Here is a quilt that I stumbled onto via Pinterest. It is called “Cathedral windows” and was quite quick to put together.DSCN5208And the back:DSCN5209This is quite wonderful since it didn’t actually require top quilting… it is a ‘quilt as you go’. I love the varying shades of denim… this is one of those quilts I am working on in the concept to show just how beautiful old and faded jeans can be turned into equally beautiful quilts.DSCN5210And here, a shot of the front. Some of the squares turned out a little funky, I think I wasn’t paying quite enough attention to the flaps as I worked. I think once its gone through the washing machine once or twice.DSCN5211I’ve actually starting working on another of these quilts, starting with 10″ circles which should fold down to about 7″. Initially, I was going to use the harvested colored denim, but after assembling a few squares have determined that it is too dull. So, more investigation as to other possibilities.DSCN5212I actually did a smaller quilt with some leftover squares and ran it through the washer. This will give you an idea of how it will look:IMG_4388I did finish the binding for one more that Becky top quilted for me (there are still a ton more to finish binding!):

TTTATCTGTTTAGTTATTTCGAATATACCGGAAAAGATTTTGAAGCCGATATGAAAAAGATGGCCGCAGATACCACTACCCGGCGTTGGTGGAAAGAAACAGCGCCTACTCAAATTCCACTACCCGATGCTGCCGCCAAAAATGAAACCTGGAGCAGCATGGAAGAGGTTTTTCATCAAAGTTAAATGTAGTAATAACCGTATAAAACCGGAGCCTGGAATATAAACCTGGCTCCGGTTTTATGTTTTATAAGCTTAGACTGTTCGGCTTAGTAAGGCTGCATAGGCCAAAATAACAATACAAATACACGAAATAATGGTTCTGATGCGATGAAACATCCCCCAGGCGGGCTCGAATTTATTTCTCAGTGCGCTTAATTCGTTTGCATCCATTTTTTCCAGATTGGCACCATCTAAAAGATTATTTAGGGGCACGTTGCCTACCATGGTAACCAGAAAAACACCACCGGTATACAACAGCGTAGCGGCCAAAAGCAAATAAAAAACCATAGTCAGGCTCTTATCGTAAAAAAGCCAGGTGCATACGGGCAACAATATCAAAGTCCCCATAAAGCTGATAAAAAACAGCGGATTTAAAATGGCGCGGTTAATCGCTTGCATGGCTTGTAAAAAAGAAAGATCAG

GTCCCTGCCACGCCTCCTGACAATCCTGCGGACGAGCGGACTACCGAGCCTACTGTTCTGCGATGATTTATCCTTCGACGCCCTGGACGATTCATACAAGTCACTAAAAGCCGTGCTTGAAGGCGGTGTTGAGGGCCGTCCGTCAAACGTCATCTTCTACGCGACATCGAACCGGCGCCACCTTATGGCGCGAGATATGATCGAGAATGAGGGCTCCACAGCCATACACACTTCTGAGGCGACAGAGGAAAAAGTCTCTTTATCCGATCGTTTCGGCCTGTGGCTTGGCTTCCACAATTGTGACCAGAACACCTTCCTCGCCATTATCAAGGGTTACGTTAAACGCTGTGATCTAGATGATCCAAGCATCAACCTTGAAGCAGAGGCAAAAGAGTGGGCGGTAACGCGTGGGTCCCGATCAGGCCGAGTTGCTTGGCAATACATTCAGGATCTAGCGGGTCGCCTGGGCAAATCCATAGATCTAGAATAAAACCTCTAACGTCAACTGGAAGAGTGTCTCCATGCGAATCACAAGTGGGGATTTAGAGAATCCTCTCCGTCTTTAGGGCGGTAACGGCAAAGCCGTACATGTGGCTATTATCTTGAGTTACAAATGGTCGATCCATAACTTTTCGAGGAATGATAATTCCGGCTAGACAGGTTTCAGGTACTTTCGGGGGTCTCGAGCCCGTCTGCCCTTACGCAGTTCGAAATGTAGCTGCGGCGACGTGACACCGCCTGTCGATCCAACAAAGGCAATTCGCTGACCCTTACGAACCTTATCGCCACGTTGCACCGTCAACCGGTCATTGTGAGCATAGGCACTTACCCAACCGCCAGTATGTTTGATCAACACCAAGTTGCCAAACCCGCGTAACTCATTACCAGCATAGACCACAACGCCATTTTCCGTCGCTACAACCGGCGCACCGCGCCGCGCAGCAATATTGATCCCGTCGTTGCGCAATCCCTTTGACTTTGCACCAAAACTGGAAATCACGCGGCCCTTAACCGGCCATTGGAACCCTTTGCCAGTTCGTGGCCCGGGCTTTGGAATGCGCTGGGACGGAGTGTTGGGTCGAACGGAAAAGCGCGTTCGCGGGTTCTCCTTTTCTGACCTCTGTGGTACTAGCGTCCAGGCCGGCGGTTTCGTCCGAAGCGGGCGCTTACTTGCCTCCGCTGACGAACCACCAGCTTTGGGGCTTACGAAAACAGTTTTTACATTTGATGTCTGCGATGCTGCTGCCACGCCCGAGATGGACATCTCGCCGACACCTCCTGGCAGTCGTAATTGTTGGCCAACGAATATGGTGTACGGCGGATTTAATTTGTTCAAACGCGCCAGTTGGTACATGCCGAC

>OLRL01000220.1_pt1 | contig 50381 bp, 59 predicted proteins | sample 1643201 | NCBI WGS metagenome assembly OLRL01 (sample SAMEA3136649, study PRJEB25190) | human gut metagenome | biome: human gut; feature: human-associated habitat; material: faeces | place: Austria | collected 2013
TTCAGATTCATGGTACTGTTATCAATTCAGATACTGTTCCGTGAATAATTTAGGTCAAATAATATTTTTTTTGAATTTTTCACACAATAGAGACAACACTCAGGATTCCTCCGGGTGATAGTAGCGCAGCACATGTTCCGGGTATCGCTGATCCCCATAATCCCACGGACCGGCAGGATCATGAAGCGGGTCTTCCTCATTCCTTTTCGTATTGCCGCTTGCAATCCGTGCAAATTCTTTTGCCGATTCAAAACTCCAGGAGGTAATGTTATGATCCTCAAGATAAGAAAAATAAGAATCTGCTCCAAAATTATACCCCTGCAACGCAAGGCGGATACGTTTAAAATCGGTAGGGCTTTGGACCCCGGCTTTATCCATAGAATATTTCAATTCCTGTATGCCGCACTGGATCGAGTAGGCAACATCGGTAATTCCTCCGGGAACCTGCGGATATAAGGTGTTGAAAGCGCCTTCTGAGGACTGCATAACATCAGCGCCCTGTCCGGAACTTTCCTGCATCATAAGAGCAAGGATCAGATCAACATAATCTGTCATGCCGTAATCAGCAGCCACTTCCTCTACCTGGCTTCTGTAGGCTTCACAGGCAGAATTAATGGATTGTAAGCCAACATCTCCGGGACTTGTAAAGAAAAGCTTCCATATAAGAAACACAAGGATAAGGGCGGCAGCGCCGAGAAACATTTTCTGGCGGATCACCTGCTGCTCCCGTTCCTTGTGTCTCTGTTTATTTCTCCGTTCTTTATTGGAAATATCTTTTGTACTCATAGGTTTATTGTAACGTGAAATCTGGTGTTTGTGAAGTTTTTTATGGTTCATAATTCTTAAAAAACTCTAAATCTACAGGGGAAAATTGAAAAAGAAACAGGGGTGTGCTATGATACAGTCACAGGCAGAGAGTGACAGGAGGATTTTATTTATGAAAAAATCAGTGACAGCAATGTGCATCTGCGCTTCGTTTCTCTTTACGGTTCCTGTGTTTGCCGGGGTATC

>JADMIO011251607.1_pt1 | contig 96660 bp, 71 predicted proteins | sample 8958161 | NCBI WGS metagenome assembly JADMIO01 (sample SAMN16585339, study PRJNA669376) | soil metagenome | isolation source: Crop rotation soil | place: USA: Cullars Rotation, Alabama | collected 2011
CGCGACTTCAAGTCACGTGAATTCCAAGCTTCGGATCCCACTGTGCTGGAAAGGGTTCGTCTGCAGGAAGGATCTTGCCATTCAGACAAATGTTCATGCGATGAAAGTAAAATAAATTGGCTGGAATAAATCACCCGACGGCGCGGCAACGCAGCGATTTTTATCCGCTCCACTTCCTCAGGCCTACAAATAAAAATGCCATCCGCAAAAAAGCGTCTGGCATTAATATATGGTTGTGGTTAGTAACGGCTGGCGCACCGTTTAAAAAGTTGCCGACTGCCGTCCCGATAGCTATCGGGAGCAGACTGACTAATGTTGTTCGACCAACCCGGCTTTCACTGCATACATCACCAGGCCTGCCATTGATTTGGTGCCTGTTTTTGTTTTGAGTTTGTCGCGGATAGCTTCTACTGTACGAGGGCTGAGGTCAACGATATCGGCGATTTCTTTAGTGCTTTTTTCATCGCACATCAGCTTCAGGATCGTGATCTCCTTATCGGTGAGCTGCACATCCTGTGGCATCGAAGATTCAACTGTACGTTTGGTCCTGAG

DSCN5214The quilt didn’t turn out quite like I hoped. The patterns of the fabrics mask the layout and you can’t quite see it for the colors.DSCN5215Oh, well, sometimes you hit a homer and sometimes it is just good for keeping the fans in the bleachers warm.DSCN5216Pretty purple backing with a nice meandering pattern.

I also finished my cross stitch of my favorite Pyrex pattern: Friendship Birds.IMG_4391I’m not thrilled with it in the hoop, can’t seem to get it taut. I am going to look into other options. Stay tuned!

Okay, that’s it for now! Thanks for dropping by!

julie

Vintage Pyrex – Figuring Out How and Where to Sell (and a Quilt Update)

Sometimes I think I am this close to be classified a hoarder. 🙂 I am a collector of everything it seems, but really, I just love beautiful things.

For instance, my son and I love to, as we call it, go thrifting. And there is so much stuff that reminds me of my family, my mother’s kitchen, my grandmother’s kitchen as well as items that appeal to me. I just love finding treasure in someone else’s trash.